For many years, dentists lacked a procedure code for placing something more than a sealant but less than the composite filling that extended into the dentin. That changed in 2011 with the new D1352 code for a Preventive Resin Restoration (PRR). However, many practices underutilize the new code or use it incorrectly.
The D1352 code is intended for permanent teeth at risk for decay. The dentist performs a conservative prep of the tooth, usually removing the start of a cavity in the pit or fissure of the tooth. Then either a resin restoration is placed or a sealant. If a resin restoration is placed, it does not extend into the dentin—a key distinction between a PRR and a filling.
Since a PRR is preventive, it typically falls under the 100% insurance coverage category, which is good news for everyone. However, the procedure is new, and many insurance companies assigned a reimbursement similar to a sealant. The low reimbursement does not take into account the doctor’s time for preparing the tooth.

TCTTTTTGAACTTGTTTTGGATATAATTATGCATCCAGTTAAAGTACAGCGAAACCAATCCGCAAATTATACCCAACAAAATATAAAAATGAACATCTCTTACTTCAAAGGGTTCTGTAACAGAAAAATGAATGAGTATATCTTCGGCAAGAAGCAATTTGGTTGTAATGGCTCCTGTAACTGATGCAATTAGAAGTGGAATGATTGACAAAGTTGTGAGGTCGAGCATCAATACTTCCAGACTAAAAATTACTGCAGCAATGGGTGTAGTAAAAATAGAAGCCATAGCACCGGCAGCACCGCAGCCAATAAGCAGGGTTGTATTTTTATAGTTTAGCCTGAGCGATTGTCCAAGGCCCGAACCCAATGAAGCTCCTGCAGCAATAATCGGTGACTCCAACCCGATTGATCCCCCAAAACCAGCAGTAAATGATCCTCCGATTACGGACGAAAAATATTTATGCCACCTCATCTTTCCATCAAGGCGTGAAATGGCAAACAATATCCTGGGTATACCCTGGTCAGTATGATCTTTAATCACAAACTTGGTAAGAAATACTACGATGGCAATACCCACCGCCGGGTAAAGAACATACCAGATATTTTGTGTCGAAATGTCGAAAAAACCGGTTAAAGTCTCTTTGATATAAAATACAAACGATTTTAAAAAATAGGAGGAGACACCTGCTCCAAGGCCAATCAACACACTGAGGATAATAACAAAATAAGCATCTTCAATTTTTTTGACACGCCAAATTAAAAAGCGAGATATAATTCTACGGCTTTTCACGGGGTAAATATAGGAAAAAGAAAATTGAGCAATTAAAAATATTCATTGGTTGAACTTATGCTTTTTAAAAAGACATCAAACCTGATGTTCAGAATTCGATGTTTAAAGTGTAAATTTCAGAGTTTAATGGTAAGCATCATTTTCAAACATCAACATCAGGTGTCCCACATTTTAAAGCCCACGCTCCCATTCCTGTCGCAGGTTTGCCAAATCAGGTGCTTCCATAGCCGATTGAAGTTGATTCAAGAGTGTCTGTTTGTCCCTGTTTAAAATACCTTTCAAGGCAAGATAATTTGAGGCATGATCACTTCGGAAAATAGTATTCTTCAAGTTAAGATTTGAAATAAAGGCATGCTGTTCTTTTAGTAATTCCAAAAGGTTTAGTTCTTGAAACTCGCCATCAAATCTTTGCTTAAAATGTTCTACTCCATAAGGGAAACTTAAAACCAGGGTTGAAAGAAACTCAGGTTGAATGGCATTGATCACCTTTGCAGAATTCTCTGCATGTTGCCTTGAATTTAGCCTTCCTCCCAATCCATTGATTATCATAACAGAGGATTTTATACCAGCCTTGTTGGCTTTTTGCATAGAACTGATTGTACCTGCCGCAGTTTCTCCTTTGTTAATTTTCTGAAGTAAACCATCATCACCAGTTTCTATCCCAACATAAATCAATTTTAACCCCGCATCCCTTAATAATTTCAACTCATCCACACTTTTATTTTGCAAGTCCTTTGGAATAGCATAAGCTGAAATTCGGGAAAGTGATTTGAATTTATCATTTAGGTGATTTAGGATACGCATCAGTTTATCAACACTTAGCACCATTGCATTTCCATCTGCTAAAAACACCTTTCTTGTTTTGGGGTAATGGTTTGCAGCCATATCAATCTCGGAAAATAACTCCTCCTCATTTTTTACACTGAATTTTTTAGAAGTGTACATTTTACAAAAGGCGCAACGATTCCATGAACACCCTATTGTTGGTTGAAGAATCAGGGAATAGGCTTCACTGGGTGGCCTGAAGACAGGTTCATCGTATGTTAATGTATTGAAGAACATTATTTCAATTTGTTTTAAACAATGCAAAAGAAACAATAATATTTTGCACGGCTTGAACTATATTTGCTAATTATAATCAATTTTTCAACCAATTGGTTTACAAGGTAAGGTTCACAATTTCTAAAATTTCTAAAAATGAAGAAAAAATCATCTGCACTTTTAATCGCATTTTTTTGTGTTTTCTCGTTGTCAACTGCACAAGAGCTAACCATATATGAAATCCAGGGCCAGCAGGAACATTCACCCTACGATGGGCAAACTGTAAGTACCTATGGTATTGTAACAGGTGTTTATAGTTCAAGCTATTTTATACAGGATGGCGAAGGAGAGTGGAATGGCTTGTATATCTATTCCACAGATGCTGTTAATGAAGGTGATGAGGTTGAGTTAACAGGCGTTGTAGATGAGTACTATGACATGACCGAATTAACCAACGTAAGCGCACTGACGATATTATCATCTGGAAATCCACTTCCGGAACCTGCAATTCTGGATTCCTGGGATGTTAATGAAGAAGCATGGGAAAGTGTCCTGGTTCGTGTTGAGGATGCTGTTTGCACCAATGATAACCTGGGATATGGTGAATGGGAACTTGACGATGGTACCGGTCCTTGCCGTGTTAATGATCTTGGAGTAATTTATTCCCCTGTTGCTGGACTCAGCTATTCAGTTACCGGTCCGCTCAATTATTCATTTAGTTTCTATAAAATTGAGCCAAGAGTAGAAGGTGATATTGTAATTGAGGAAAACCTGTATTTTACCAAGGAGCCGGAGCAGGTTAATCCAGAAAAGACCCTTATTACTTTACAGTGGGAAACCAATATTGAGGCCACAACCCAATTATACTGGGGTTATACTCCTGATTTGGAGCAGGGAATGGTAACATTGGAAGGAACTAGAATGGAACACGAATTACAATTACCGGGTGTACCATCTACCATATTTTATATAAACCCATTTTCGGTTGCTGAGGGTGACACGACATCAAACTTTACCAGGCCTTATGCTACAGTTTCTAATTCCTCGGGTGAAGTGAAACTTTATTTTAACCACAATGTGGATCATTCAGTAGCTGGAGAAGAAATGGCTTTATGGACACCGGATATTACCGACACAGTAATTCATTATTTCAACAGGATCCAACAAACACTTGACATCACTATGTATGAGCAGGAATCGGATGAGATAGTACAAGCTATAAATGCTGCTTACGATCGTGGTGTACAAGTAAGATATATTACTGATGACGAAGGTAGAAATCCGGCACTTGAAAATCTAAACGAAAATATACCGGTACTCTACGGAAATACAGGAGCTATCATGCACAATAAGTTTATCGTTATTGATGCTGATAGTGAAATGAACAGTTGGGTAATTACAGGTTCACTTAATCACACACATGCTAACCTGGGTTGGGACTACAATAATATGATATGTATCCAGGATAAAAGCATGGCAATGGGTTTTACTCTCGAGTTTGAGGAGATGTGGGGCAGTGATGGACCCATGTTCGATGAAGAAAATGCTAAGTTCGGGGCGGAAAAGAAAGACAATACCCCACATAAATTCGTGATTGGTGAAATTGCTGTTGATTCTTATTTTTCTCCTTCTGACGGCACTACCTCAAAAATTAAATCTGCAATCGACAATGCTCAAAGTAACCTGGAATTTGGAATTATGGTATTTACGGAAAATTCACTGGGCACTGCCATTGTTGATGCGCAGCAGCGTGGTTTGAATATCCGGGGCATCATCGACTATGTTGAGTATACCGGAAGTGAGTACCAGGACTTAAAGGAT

However, as indicated in this month’s edition of Insurance Solutions Newsletter, we are already seeing a trend where insurance companies are starting to increase their reimbursement for PRR’s. The next step is for more practices to utilize the code correctly. Here are a few tips.
PRR’s are preventive in nature, and if a resin filling is placed it does not extend into the dentin. If a sealant is placed that does not require the dentist to prepare the tooth, this is simply billed as a sealant. And if a small filling is placed for restorative purposes and/or if it extends into the dentin, this is coded as a one-surface filling.
Be sure everyone in your practice has a clear understanding of the PRR code. The procedure is a great service for patients.